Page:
Food fight

Farmers growing conventional and organic crops are in the cross hairs of a food fight with bio-tech corporations on the subject of GMOs.

The ‘food fight of the century’ is in full swing with legislators, farmers and consumers opposing  bio-tech corporations on the subject of GMOs and genetically modified food.

British Columbia took a step toward becoming a genetically engineered free province when leaders of regional and municipal governments passed a resolution to ban GMOs at their annual convention in Vancouver in September. The Union of BC Municipalities (UBCM)  adopted a resolution to ask the provincial government  to declare B.C. a ‘GMO free zone’ banning the importing, exporting and growing plants and seeds containing genetically engineered DNA, and banning genetically engineered animals.

Among those supporting the ban is Richmond city councillor Harold Steeves, who raises grass-fed cattle in the BC Interior and Lower Mainland. “A growing number of BC ranchers have switched to grass-fed beef. We are making way more money than we ever did when we shipped our cattle to Alberta to be grain-fed, but we depend upon alfalfa. We simply do not want to be in a position where we are marketing beef that has been fed alfalfa that is contaminated,” he said. “We are asking for B.C. to be the first major jurisdiction in Canada to follow suit with Europe and all the other countries that have banned genetically engineered crops.”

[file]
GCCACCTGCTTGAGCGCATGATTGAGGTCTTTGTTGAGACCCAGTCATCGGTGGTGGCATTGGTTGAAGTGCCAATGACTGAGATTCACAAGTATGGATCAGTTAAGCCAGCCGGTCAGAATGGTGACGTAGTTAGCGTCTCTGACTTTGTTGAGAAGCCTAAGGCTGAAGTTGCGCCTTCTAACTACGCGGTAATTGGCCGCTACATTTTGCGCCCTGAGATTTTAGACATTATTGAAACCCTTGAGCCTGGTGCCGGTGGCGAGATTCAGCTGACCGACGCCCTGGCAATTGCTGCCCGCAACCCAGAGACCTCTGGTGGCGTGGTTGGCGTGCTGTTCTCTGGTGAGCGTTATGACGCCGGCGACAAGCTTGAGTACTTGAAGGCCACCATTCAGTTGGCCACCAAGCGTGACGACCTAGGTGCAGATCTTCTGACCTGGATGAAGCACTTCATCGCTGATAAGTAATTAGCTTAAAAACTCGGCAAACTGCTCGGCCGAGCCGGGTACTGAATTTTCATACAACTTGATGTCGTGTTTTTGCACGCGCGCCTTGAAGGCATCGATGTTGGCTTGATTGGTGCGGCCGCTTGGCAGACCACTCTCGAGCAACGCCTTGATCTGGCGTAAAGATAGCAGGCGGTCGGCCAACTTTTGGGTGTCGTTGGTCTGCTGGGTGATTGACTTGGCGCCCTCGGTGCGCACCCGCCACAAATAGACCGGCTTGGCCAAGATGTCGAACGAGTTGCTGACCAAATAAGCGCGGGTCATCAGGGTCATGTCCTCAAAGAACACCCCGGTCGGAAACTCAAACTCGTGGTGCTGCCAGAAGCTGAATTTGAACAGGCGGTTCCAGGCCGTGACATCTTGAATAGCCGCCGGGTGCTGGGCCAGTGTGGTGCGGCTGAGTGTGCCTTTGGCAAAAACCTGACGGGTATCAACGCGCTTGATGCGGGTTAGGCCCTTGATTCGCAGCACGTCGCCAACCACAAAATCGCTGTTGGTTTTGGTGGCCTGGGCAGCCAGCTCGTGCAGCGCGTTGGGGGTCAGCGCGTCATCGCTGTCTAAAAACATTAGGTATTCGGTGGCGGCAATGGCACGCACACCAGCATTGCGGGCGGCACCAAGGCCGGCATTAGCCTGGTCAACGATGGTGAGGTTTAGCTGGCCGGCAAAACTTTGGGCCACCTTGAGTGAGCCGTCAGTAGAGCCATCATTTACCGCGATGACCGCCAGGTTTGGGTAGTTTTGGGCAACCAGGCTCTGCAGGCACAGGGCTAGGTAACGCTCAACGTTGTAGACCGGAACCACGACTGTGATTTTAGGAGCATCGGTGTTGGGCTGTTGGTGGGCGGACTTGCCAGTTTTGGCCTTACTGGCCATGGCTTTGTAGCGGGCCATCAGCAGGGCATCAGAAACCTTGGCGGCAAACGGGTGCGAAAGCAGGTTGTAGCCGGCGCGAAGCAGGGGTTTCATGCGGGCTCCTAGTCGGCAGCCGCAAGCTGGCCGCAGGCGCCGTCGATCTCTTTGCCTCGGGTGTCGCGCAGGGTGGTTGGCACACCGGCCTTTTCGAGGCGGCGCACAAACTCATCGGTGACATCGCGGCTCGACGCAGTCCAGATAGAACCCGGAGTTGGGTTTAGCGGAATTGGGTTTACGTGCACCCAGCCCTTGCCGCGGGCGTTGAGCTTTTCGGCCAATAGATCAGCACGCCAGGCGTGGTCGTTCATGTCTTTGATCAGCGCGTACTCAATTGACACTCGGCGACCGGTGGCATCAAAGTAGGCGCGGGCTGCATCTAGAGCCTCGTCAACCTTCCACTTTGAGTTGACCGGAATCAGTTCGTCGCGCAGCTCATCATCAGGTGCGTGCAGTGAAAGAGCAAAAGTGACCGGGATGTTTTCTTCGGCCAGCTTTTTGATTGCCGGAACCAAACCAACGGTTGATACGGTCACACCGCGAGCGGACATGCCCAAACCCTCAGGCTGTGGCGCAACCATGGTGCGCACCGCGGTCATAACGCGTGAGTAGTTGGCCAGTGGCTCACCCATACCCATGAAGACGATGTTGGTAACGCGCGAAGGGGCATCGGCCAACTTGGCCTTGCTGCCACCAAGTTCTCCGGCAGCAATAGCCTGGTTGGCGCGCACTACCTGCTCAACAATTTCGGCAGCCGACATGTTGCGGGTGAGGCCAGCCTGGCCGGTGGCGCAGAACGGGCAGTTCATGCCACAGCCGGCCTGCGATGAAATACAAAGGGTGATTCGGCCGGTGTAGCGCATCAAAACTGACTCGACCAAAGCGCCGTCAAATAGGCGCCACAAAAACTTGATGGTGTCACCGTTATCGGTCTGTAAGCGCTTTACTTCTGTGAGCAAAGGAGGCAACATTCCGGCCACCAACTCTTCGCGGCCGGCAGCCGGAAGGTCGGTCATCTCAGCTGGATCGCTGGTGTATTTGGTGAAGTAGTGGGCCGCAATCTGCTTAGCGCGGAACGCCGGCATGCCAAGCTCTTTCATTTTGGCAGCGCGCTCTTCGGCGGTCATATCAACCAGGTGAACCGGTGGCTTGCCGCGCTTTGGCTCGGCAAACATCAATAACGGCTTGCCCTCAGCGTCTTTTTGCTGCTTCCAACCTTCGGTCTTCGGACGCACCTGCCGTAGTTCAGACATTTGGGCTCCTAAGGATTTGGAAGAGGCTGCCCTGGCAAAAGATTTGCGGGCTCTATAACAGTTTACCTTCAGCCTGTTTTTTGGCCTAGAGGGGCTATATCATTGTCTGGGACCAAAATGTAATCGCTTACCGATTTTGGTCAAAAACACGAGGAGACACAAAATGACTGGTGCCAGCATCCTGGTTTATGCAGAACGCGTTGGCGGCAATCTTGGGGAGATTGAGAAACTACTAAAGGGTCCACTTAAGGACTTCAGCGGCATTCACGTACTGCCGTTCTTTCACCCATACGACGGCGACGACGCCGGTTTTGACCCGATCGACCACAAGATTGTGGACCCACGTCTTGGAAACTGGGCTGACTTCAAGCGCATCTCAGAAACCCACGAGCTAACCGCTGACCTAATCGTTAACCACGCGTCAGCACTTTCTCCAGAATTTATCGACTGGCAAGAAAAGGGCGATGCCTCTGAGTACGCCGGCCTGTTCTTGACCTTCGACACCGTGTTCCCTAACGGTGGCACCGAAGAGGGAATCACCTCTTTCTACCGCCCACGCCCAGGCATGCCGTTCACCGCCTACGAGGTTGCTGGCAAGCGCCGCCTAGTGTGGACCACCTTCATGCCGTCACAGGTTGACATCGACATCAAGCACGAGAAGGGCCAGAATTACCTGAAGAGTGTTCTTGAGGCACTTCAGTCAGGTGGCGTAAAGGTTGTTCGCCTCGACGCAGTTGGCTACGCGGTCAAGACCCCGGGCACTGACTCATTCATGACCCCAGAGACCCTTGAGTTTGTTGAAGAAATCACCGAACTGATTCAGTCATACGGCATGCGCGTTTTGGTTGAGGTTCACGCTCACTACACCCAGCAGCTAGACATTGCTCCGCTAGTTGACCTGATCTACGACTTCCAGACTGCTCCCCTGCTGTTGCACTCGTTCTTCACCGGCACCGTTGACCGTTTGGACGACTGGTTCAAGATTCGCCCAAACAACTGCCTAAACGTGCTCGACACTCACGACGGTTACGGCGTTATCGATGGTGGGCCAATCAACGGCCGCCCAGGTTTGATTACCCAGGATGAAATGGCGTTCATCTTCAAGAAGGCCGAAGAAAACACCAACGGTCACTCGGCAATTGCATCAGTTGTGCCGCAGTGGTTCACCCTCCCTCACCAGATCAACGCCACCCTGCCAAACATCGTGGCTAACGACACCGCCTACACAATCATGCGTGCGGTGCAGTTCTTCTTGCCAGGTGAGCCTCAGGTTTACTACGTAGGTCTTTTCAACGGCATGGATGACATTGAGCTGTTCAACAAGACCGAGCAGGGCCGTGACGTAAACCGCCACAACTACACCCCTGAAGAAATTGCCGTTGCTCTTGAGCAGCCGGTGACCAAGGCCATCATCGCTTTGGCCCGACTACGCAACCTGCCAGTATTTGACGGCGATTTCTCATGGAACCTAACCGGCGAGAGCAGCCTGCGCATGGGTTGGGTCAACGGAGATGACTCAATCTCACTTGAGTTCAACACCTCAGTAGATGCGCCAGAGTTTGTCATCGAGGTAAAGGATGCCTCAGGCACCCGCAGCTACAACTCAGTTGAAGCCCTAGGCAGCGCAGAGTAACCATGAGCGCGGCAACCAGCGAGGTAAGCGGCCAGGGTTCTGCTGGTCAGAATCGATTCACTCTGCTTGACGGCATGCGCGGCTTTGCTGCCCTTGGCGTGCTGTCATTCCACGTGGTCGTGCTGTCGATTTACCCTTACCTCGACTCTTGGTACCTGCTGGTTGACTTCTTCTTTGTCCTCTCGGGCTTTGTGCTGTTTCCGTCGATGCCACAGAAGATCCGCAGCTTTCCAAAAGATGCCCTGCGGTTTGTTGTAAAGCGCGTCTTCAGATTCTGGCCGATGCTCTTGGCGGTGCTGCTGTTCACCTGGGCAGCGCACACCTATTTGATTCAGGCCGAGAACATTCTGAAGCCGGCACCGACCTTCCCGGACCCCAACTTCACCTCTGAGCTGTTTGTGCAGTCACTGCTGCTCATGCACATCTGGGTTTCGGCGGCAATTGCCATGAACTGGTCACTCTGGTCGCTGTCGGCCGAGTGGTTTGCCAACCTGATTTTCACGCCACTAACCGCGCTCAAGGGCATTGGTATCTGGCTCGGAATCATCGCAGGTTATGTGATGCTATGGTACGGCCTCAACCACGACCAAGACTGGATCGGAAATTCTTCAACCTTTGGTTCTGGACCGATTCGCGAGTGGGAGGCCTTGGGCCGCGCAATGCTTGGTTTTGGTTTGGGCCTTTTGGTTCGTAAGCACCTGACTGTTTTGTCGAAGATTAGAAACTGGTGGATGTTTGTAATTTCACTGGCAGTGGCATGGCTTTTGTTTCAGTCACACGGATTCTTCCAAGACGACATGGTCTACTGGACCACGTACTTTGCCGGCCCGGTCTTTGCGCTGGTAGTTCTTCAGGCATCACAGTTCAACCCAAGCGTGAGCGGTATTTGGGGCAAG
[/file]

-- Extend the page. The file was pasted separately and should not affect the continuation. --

Farmers growing conventional and organic crops are in the cross hairs of the food fight. GMO crops ruin the purity of organic and non-organic crops via cross pollination. That is the crux of the issue.

Once contaminated, farmers lose their export markets as many countries ban imports of genetically modified crops for health and environmental concerns. Traditional farmers are also worried about the a crisis in weed management caused by glyphosate-tolerant crops as herbicide-resistant ‘superweeds’ are becoming commonplace.

Canadian consumers, meanwhile, have been blindsided as the lack of labeling leave many unaware that genetically modified (aka genetically engineered) food even exists. The lack of safety studies by Health Canada raises even more issues.

In May 2013 two million people participated in protest of GMOs in 52 countries and 436 cities including Vernon. You can add your voice to the growing concern about the corporate take-over of the world food supply.

I hope B.C. does become a GMO-free zone, and you can help. Remember our provincial motto is Super Natural BC. Let’s keep it that way.

Heidi Osterman